New Delhi: Under scanner over alleged terror links, controversial televangelist Zakir Abdul Karim Naik’s Islamic Research Foundation (IRF) could be banned, said reports on Monday.
The Law Ministry has informed the central government regarding its proposed move, which is seen as an attempt to corner the controversial physician-turned-preacher accused of motivating terrorists.
Also, to bolster its case, the government has compiled a list of FIRs registered against Naik - especially one filed in 2005 and another in 2012.
The Law Ministry's proposal for action against Naik is based on these FIRs.
The Home Ministry has been informed that the Islamic Research Foundation (IRF), founded by the Mumbai-based Naik in 1991, could be declared “unlawful” under the Unlawful Activities (Prevention) Act (UAPA).
“The law ministry’s opinion makes a clear case of banning the IRF by declaring it an unlawful organisation,” a senior home ministry official was quoted as saying by The Indian Express.
Such a move will mean no person can be a member of the IRF - whose website says it is a registered non-profit public charitable trust - hold meetings or collect funds.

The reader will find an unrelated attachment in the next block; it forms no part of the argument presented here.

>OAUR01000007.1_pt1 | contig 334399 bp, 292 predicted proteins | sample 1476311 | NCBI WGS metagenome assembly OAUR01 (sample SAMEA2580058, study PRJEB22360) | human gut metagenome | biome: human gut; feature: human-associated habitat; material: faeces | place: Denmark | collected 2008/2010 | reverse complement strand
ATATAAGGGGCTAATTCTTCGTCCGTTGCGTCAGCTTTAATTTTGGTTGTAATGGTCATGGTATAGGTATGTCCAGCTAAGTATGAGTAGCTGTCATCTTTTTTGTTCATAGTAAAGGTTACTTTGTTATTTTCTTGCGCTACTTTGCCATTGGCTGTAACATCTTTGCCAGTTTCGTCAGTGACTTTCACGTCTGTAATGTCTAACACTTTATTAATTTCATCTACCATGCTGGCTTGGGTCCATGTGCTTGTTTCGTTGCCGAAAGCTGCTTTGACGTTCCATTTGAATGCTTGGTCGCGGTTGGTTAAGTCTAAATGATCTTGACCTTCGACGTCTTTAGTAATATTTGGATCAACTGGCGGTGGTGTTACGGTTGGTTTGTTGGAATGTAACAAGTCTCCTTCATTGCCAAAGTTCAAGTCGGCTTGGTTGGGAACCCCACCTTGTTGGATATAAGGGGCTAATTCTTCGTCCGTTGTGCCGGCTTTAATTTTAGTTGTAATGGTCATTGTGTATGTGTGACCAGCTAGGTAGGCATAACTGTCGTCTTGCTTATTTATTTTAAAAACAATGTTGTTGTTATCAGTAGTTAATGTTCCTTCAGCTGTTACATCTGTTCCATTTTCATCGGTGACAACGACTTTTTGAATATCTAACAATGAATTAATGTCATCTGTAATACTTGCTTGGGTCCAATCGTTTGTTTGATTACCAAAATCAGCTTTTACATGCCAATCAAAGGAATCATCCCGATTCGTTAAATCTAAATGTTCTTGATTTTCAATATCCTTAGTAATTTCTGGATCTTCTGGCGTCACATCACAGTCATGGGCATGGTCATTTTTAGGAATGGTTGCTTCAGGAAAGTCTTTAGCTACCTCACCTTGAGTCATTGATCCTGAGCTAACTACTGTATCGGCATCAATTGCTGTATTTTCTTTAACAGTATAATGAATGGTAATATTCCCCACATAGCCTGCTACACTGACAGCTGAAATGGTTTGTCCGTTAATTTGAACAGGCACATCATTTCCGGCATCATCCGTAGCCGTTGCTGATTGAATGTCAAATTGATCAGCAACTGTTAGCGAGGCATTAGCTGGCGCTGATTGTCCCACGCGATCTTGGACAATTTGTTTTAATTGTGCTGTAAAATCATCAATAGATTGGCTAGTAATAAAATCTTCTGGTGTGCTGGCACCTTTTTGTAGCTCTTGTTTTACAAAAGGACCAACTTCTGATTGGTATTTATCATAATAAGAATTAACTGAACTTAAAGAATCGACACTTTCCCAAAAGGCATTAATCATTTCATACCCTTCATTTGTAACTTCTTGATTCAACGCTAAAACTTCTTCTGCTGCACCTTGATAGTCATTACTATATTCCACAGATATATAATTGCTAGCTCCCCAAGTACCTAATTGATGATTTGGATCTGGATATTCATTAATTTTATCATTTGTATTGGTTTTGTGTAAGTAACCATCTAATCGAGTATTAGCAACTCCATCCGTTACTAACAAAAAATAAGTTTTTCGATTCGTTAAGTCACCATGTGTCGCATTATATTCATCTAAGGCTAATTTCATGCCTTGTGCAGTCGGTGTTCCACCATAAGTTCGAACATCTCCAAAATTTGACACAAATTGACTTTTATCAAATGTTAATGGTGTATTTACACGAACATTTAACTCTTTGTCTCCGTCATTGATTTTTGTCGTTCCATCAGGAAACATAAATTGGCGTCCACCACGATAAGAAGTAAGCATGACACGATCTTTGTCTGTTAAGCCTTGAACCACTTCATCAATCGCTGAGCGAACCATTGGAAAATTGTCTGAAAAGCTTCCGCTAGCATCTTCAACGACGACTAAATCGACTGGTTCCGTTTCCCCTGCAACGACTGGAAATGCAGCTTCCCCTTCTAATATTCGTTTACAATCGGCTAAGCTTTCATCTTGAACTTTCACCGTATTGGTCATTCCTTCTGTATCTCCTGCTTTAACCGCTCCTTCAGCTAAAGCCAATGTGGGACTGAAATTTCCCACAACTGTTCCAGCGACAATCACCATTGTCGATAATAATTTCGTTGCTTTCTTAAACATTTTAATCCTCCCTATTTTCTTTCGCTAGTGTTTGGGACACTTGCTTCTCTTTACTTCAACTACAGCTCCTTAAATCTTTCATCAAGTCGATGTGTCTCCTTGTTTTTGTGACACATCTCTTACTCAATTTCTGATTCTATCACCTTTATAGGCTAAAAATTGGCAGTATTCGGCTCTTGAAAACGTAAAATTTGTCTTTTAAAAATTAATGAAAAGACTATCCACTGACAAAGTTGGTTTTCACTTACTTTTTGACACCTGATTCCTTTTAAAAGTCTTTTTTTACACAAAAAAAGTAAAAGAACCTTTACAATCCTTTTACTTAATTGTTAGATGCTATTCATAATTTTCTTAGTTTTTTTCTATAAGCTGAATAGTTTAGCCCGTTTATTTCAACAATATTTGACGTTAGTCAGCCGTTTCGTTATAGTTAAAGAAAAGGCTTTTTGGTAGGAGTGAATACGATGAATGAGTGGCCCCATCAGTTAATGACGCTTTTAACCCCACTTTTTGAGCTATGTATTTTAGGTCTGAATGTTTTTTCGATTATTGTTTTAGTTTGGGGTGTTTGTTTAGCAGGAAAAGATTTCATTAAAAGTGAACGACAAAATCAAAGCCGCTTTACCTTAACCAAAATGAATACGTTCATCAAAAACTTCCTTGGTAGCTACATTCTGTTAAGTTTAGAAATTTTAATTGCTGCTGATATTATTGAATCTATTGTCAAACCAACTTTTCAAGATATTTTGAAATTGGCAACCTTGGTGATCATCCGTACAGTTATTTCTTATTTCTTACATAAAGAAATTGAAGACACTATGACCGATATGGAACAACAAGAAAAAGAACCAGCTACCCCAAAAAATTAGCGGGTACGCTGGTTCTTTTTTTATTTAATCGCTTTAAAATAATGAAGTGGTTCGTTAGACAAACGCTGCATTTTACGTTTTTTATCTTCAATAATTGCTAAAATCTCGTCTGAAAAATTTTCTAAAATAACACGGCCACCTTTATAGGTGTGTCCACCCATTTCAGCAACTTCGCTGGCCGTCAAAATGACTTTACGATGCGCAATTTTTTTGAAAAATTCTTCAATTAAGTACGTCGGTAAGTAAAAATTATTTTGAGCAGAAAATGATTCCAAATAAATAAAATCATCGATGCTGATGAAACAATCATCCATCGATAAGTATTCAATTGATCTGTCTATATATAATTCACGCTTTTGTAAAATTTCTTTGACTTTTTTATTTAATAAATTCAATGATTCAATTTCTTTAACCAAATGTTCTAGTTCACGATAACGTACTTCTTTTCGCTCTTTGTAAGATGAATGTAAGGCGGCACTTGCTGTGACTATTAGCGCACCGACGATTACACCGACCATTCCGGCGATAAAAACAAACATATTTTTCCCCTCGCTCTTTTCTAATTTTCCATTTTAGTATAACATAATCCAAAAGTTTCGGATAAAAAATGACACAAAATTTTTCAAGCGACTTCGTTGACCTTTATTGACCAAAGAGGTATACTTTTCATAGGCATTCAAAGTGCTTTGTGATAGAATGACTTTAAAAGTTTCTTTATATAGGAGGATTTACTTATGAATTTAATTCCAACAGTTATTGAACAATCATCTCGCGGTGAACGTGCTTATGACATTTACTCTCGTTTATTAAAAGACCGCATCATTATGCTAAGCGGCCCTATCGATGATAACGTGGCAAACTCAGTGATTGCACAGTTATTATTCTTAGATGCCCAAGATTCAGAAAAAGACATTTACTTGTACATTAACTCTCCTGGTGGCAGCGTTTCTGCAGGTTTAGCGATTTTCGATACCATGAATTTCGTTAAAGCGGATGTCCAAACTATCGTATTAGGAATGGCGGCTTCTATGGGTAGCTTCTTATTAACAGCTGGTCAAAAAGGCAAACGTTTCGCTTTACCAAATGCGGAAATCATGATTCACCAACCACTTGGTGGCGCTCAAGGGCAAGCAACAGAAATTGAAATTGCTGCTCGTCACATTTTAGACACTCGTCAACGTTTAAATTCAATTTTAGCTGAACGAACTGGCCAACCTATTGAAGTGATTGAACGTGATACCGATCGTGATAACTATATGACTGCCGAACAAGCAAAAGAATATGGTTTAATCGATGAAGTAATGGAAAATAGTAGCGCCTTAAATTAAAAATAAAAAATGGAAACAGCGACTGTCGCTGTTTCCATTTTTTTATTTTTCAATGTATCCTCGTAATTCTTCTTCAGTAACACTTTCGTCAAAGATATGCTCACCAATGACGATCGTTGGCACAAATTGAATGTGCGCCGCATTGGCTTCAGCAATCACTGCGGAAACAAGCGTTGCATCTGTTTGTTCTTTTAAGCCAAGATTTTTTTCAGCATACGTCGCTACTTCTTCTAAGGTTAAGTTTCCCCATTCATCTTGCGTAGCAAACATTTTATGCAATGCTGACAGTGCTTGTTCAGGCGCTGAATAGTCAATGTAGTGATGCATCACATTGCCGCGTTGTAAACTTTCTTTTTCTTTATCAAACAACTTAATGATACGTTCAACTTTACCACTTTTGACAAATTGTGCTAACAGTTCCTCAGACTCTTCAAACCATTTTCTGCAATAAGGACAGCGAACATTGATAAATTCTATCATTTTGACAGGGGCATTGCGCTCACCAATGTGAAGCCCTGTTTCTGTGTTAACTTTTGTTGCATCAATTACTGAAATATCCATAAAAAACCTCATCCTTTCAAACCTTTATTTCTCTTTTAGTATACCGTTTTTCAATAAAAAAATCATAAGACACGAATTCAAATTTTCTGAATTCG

A ban under UAPA is valid for five years.
Naik, who is said to be currently in west Asia, is accused of dodging police after allegations that his sermons influenced a terrorist killed in the July 1 Dhaka siege. Bangladesh has banned Naik’s Peace TV, saying it incited the attack on a Dhaka café in which 22 people were gunned down.
His trouble compounded after suspicion that his speeches inspired 20-odd people, who disappeared from Kerala and feared to have joined the Islamic State terrorist outfit.
His media adviser Aarif Malik defended the preacher on Sunday, saying no government agency has sent any notice or summons to Naik.
“Naik has no plans to return to India at least this year due to his prior engagements (abroad). But he has promised to cooperate in any probe by the government,” he said.
Zakir Naik’s advocate Mubin Solkar, however, said that it is totally unjustified to propose a ban against IRF.
If the UAPA is invoked to ban the organisation, the government will have to prove its charges in a specially appointed tribunal.
The law says an outfit can be called “unlawful” if there are allegations that its activities are “prejudicial to national integration”, or promoting enmity between groups on the grounds of religion and race, and doing acts intending to or supporting secessionism.
Naik and IRF’s activities have been questioned after the Dhaka attack, although the qualified doctor has been under surveillance since the 2003 serial blasts in Mumbai, when his name cropped up.